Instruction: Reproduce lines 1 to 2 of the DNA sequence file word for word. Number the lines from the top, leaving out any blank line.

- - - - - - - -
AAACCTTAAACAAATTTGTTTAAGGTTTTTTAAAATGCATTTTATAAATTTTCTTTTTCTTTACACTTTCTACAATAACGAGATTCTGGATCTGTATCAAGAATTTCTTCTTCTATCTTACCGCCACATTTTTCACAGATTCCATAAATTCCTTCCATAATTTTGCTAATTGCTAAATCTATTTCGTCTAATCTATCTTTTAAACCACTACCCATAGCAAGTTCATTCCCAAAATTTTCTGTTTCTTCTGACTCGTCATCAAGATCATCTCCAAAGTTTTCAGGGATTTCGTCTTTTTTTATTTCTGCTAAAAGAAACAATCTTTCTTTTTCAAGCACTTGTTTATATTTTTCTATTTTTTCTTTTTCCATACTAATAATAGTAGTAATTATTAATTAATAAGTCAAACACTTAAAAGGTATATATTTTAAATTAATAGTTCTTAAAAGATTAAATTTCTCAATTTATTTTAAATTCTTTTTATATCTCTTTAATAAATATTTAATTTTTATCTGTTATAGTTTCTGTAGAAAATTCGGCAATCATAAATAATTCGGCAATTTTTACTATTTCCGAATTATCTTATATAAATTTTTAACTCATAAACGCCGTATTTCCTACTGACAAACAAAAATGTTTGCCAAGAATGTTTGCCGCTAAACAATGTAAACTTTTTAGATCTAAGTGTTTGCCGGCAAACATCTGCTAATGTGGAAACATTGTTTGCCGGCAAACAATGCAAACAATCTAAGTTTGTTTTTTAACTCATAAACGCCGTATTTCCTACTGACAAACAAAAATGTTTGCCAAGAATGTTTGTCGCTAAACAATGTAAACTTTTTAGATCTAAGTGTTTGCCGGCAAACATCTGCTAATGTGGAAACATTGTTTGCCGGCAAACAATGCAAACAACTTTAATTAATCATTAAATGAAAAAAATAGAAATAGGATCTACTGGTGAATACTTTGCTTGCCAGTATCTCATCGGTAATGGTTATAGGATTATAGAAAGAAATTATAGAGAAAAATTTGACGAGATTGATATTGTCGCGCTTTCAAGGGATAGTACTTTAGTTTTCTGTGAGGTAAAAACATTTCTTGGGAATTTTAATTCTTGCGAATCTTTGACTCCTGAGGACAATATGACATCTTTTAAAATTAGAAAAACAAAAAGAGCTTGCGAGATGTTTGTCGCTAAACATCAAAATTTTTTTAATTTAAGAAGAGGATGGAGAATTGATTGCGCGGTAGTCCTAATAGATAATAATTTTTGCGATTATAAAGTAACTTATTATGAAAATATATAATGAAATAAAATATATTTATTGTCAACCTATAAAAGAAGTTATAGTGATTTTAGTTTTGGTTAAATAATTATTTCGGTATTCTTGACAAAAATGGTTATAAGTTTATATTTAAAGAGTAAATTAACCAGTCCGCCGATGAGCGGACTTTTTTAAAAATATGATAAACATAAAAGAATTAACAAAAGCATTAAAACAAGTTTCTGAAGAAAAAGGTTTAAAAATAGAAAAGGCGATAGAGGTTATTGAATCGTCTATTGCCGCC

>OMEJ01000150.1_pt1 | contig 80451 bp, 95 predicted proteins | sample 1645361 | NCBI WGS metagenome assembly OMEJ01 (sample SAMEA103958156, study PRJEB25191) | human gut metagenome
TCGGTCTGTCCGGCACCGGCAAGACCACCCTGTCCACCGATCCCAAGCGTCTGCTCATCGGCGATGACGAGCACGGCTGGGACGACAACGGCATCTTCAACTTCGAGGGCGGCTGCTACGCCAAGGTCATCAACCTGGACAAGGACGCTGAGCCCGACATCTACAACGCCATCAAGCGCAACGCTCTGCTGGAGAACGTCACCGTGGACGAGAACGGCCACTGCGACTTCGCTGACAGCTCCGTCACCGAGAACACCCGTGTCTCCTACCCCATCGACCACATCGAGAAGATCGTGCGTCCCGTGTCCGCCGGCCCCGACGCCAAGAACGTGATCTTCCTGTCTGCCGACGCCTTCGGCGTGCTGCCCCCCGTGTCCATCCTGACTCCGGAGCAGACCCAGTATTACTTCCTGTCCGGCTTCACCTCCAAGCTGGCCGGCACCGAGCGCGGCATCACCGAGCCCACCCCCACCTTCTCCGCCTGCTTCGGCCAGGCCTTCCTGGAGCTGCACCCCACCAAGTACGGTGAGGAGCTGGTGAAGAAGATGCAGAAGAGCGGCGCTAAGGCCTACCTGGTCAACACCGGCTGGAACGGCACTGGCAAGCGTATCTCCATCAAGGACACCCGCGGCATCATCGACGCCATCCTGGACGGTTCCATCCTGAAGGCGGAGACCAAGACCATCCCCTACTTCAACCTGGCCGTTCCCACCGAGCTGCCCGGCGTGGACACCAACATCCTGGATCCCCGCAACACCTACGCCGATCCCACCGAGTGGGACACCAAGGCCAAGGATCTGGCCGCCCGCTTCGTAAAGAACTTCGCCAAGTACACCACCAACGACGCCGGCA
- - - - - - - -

AAACCTTAAACAAATTTGTTTAAGGTTTTTTAAAATGCATTTTATAAATTTTCTTTTTCTTTACACTTTCTACAATAACGAGATTCTGGATCTGTATCAAGAATTTCTTCTTCTATCTTACCGCCACATTTTTCACAGATTCCATAAATTCCTTCCATAATTTTGCTAATTGCTAAATCTATTTCGTCTAATCTATCTTTTAAACCACTACCCATAGCAAGTTCATTCCCAAAATTTTCTGTTTCTTCTGACTCGTCATCAAGATCATCTCCAAAGTTTTCAGGGATTTCGTCTTTTTTTATTTCTGCTAAAAGAAACAATCTTTCTTTTTCAAGCACTTGTTTATATTTTTCTATTTTTTCTTTTTCCATACTAATAATAGTAGTAATTATTAATTAATAAGTCAAACACTTAAAAGGTATATATTTTAAATTAATAGTTCTTAAAAGATTAAATTTCTCAATTTATTTTAAATTCTTTTTATATCTCTTTAATAAATATTTAATTTTTATCTGTTATAGTTTCTGTAGAAAATTCGGCAATCATAAATAATTCGGCAATTTTTACTATTTCCGAATTATCTTATATAAATTTTTAACTCATAAACGCCGTATTTCCTACTGACAAACAAAAATGTTTGCCAAGAATGTTTGCCGCTAAACAATGTAAACTTTTTAGATCTAAGTGTTTGCCGGCAAACATCTGCTAATGTGGAAACATTGTTTGCCGGCAAACAATGCAAACAATCTAAGTTTGTTTTTTAACTCATAAACGCCGTATTTCCTACTGACAAACAAAAATGTTTGCCAAGAATGTTTGTCGCTAAACAATGTAAACTTTTTAGATCTAAGTGTTTGCCGGCAAACATCTGCTAATGTGGAAACATTGTTTGCCGGCAAACAATGCAAACAACTTTAATTAATCATTAAATGAAAAAAATAGAAATAGGATCTACTGGTGAATACTTTGCTTGCCAGTATCTCATCGGTAATGGTTATAGGATTATAGAAAGAAATTATAGAGAAAAATTTGACGAGATTGATATTGTCGCGCTTTCAAGGGATAGTACTTTAGTTTTCTGTGAGGTAAAAACATTTCTTGGGAATTTTAATTCTTGCGAATCTTTGACTCCTGAGGACAATATGACATCTTTTAAAATTAGAAAAACAAAAAGAGCTTGCGAGATGTTTGTCGCTAAACATCAAAATTTTTTTAATTTAAGAAGAGGATGGAGAATTGATTGCGCGGTAGTCCTAATAGATAATAATTTTTGCGATTATAAAGTAACTTATTATGAAAATATATAATGAAATAAAATATATTTATTGTCAACCTATAAAAGAAGTTATAGTGATTTTAGTTTTGGTTAAATAATTATTTCGGTATTCTTGACAAAAATGGTTATAAGTTTATATTTAAAGAGTAAATTAACCAGTCCGCCGATGAGCGGACTTTTTTAAAAATATGATAAACATAAAAGAATTAACAAAAGCATTAAAACAAGTTTCTGAAGAAAAAGGTTTAAAAATAGAAAAGGCGATAGAGGTTATTGAATCGTCTATTGCCGCC

>OMEJ01000150.1_pt1 | contig 80451 bp, 95 predicted proteins | sample 1645361 | NCBI WGS metagenome assembly OMEJ01 (sample SAMEA103958156, study PRJEB25191) | human gut metagenome